NYC Transit reaches north of the border

Toronto CEO Andy Byford also has run transit systems in London and Sydney

The Metropolitan Transportation Authority has tapped the head of Toronto’s mass transit system to take over New York City Transit as it is taking on massive and multiple turnaround projects.

Andy Byford, 52, is a native of Great Britain and has been CEO of the Toronto Transit Commission since 2012.

The MTA, in a statement issued last week, said Byford’s selection as its new president comes after an international search, and that he will take the reins in January.

“We are thrilled that Andy is going to lead NYC Transit during this time of great change,” MTA Chairman Joseph Lhota said. “Our transit system is the backbone of the world’s greatest city and having someone of Andy’s caliber to lead it will help immensely, particularly when it comes to implementing the Subway Action Plan that we launched this summer.

“In order to truly stabilize, modernize and improve our transit system, we needed a leader who has done this work at world-class systems and Andy’s successes in Toronto are evidence that he is up to this critically important task.”

Byford began his career with the London Underground system. He rose through the ranks and eventually assumed leadership positions with regional railroads.

“New York City’s public transit system has driven New York City to become the bustling, successful metropolis that it is, and it’s an honor to be trusted with the huge responsibility to modernize the system and bring it to the high levels of performance and customer service that New Yorkers truly deserve and rightfully expect,” Byford said. “I look forward to working with my new colleagues and all the employees of New York City Transit and the MTA, and, most importantly, our customers.”

Published reports state that Gov. Cuomo met Byford for a frank discussion after he was recommended to the MTA board.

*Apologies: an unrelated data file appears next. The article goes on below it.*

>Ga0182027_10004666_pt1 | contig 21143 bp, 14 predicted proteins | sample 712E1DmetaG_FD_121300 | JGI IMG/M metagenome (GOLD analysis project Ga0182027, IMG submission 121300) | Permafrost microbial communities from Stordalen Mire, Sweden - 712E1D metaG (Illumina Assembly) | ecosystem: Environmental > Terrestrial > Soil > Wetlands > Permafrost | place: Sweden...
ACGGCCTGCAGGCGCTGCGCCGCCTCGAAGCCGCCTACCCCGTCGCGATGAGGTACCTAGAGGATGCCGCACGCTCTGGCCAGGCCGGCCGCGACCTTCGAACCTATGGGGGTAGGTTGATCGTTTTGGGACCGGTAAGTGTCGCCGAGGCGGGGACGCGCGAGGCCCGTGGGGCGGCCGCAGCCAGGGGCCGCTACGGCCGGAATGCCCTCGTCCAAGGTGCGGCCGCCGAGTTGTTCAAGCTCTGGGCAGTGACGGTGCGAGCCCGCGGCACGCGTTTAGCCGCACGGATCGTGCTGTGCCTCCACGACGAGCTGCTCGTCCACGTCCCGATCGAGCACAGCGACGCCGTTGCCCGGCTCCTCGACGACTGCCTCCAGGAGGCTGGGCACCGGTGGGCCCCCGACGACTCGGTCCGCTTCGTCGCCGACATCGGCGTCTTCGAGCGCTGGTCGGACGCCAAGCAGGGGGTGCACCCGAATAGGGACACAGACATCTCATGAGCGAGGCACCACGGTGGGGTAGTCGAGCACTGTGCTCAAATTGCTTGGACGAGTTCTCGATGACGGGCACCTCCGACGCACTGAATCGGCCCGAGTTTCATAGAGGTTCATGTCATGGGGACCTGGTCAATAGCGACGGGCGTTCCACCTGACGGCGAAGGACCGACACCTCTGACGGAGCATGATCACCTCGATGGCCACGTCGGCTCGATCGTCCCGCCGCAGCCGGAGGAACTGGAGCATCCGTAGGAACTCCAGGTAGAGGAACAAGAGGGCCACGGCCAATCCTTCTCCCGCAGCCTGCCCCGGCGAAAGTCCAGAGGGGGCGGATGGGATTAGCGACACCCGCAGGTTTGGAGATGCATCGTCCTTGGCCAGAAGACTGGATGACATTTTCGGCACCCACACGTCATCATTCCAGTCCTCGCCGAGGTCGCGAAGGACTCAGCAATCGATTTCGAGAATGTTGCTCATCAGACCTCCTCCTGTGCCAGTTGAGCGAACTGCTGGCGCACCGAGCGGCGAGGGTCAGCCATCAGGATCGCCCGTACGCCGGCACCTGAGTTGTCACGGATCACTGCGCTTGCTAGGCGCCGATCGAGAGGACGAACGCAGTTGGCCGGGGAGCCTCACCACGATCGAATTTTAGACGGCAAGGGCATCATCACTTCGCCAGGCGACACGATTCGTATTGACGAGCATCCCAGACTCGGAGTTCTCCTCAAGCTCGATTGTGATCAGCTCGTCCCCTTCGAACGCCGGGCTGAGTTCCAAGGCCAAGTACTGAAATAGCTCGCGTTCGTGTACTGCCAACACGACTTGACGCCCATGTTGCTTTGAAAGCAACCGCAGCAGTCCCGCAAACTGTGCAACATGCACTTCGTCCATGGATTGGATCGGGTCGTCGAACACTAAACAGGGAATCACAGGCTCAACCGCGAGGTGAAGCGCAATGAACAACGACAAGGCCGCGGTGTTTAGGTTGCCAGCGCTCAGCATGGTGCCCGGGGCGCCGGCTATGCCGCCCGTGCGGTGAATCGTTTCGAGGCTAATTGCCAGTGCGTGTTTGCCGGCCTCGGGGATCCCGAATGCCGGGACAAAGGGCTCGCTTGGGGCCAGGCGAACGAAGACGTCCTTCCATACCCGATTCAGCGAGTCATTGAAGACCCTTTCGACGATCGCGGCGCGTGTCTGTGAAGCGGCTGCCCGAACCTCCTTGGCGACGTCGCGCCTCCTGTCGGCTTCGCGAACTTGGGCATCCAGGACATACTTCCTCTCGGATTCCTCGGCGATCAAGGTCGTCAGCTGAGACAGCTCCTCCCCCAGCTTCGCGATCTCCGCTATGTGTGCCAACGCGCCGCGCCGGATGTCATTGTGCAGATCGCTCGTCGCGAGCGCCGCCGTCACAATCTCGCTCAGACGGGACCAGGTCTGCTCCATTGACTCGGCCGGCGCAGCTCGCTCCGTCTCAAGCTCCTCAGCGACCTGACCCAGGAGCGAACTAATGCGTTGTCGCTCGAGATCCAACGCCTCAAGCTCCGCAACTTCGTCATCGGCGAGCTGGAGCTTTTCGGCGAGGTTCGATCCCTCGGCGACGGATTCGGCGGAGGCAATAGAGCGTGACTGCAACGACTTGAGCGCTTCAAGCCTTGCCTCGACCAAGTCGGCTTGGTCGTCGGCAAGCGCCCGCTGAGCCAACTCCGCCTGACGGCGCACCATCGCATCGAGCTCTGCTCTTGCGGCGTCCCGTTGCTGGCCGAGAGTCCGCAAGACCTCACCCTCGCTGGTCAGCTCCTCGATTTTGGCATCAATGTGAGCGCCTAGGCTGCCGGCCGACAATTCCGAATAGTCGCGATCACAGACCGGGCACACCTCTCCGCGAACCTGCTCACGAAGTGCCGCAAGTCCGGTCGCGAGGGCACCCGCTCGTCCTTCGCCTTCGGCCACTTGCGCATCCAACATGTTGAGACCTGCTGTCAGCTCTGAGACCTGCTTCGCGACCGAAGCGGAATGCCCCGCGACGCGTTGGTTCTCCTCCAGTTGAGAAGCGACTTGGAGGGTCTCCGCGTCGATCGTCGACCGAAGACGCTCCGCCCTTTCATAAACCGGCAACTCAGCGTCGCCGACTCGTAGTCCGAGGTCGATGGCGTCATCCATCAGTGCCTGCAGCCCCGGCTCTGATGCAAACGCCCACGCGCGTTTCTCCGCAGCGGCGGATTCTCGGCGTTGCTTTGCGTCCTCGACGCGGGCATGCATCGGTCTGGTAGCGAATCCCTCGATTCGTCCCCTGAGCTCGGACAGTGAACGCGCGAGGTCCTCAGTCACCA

Byford is the second TTC leader to take over NYC Transit; David Gunn made the jump in 1984 and stayed for six years.

The New York Times quoted Byford as saying he first rode New York City’s subways on his honeymoon in 1994, and “marveled at its complexity.”

A comparison of the numbers, obtained from the websites of the MTA and the TTC, shows that while Toronto has the third-largest system in North America, Byford still will be stepping up considerably in weight class.

The Toronto system moves an estimated 2.7 million people per day on its trains, buses and streetcars; the MTA moves 6 million on subways alone and 7.7 million overall.

Byford will go from overseeing 12,000 employes to nearly 48,000; four subway lines to 27; 154 bus and streetcar routes to 233.

In terms of physical plant and infrastructure, Toronto maintains 42 miles of subway tracks with 75 stations and 52 miles for streetcars.

NYC Transit has 472 subway stations, 662 miles of track. The city’s combined bus route miles — 2,057, according to the MTA — would fall just short of the 2,086 miles’ distance between the Big Apple and Mexico City.

But Patrick Foy, MTA president, the former executive director of the Port Authority and no stranger to navigating the treacherous waters of transportation in and around New York City, said in a statement that Byford is ready.

“To function as a first-rate transit system, you need a first-rate transit leader and Andy is precisely that,” Foy said in the MTA statement. “His command of urban transit issues is second to none and he is invested in getting the details right. NYC Transit faces serious issues, but Andy is up to the challenge and we are excited to have him on board.”